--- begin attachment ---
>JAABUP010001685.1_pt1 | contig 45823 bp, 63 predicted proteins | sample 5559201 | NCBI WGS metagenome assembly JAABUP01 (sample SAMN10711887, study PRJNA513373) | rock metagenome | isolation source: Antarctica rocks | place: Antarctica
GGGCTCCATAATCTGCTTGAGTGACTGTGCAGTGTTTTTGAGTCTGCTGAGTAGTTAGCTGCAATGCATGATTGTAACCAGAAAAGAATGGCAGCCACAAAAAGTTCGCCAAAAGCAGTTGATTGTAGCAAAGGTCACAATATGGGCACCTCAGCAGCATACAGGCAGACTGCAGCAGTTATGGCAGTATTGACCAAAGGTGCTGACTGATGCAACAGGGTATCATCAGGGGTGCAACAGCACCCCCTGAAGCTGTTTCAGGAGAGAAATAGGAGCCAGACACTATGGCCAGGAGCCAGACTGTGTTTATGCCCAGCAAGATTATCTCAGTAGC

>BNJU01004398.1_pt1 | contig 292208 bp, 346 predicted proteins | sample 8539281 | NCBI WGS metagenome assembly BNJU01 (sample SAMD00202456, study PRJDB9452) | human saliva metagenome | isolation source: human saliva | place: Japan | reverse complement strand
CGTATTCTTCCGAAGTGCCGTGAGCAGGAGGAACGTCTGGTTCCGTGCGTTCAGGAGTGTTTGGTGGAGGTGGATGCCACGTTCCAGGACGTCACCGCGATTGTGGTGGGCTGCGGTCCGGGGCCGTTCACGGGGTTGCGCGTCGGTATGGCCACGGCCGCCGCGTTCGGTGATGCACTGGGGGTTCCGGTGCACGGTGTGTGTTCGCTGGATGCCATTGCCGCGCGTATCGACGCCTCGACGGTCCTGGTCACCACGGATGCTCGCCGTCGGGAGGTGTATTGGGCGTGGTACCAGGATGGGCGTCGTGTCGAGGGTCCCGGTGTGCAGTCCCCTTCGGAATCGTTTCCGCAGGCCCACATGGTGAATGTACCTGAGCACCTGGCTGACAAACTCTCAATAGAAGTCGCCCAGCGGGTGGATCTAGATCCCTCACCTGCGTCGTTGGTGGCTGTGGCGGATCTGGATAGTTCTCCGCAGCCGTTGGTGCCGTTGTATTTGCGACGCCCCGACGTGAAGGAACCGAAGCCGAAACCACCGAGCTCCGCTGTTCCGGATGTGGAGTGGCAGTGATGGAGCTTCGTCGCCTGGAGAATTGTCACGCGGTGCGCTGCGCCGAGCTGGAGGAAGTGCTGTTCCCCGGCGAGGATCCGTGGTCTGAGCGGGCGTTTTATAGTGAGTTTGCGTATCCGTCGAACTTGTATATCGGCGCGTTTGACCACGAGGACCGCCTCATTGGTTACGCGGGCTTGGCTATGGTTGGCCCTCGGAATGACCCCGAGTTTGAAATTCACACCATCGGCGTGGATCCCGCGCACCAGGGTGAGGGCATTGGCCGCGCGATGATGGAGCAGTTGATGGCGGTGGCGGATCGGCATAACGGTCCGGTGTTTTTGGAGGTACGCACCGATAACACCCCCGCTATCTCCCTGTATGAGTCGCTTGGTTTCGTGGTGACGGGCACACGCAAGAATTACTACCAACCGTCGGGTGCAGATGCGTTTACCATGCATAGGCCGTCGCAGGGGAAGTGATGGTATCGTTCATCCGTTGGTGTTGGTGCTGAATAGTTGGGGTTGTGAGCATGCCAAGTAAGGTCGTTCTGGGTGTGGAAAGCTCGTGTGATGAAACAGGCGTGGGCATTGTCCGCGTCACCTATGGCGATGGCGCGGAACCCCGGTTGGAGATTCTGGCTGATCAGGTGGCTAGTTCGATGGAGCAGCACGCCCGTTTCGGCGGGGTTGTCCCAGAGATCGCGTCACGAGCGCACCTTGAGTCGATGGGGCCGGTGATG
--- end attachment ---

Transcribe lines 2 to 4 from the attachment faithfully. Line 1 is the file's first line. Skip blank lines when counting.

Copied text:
GGGCTCCATAATCTGCTTGAGTGACTGTGCAGTGTTTTTGAGTCTGCTGAGTAGTTAGCTGCAATGCATGATTGTAACCAGAAAAGAATGGCAGCCACAAAAAGTTCGCCAAAAGCAGTTGATTGTAGCAAAGGTCACAATATGGGCACCTCAGCAGCATACAGGCAGACTGCAGCAGTTATGGCAGTATTGACCAAAGGTGCTGACTGATGCAACAGGGTATCATCAGGGGTGCAACAGCACCCCCTGAAGCTGTTTCAGGAGAGAAATAGGAGCCAGACACTATGGCCAGGAGCCAGACTGTGTTTATGCCCAGCAAGATTATCTCAGTAGC

>BNJU01004398.1_pt1 | contig 292208 bp, 346 predicted proteins | sample 8539281 | NCBI WGS metagenome assembly BNJU01 (sample SAMD00202456, study PRJDB9452) | human saliva metagenome | isolation source: human saliva | place: Japan | reverse complement strand
CGTATTCTTCCGAAGTGCCGTGAGCAGGAGGAACGTCTGGTTCCGTGCGTTCAGGAGTGTTTGGTGGAGGTGGATGCCACGTTCCAGGACGTCACCGCGATTGTGGTGGGCTGCGGTCCGGGGCCGTTCACGGGGTTGCGCGTCGGTATGGCCACGGCCGCCGCGTTCGGTGATGCACTGGGGGTTCCGGTGCACGGTGTGTGTTCGCTGGATGCCATTGCCGCGCGTATCGACGCCTCGACGGTCCTGGTCACCACGGATGCTCGCCGTCGGGAGGTGTATTGGGCGTGGTACCAGGATGGGCGTCGTGTCGAGGGTCCCGGTGTGCAGTCCCCTTCGGAATCGTTTCCGCAGGCCCACATGGTGAATGTACCTGAGCACCTGGCTGACAAACTCTCAATAGAAGTCGCCCAGCGGGTGGATCTAGATCCCTCACCTGCGTCGTTGGTGGCTGTGGCGGATCTGGATAGTTCTCCGCAGCCGTTGGTGCCGTTGTATTTGCGACGCCCCGACGTGAAGGAACCGAAGCCGAAACCACCGAGCTCCGCTGTTCCGGATGTGGAGTGGCAGTGATGGAGCTTCGTCGCCTGGAGAATTGTCACGCGGTGCGCTGCGCCGAGCTGGAGGAAGTGCTGTTCCCCGGCGAGGATCCGTGGTCTGAGCGGGCGTTTTATAGTGAGTTTGCGTATCCGTCGAACTTGTATATCGGCGCGTTTGACCACGAGGACCGCCTCATTGGTTACGCGGGCTTGGCTATGGTTGGCCCTCGGAATGACCCCGAGTTTGAAATTCACACCATCGGCGTGGATCCCGCGCACCAGGGTGAGGGCATTGGCCGCGCGATGATGGAGCAGTTGATGGCGGTGGCGGATCGGCATAACGGTCCGGTGTTTTTGGAGGTACGCACCGATAACACCCCCGCTATCTCCCTGTATGAGTCGCTTGGTTTCGTGGTGACGGGCACACGCAAGAATTACTACCAACCGTCGGGTGCAGATGCGTTTACCATGCATAGGCCGTCGCAGGGGAAGTGATGGTATCGTTCATCCGTTGGTGTTGGTGCTGAATAGTTGGGGTTGTGAGCATGCCAAGTAAGGTCGTTCTGGGTGTGGAAAGCTCGTGTGATGAAACAGGCGTGGGCATTGTCCGCGTCACCTATGGCGATGGCGCGGAACCCCGGTTGGAGATTCTGGCTGATCAGGTGGCTAGTTCGATGGAGCAGCACGCCCGTTTCGGCGGGGTTGTCCCAGAGATCGCGTCACGAGCGCACCTTGAGTCGATGGGGCCGGTGATG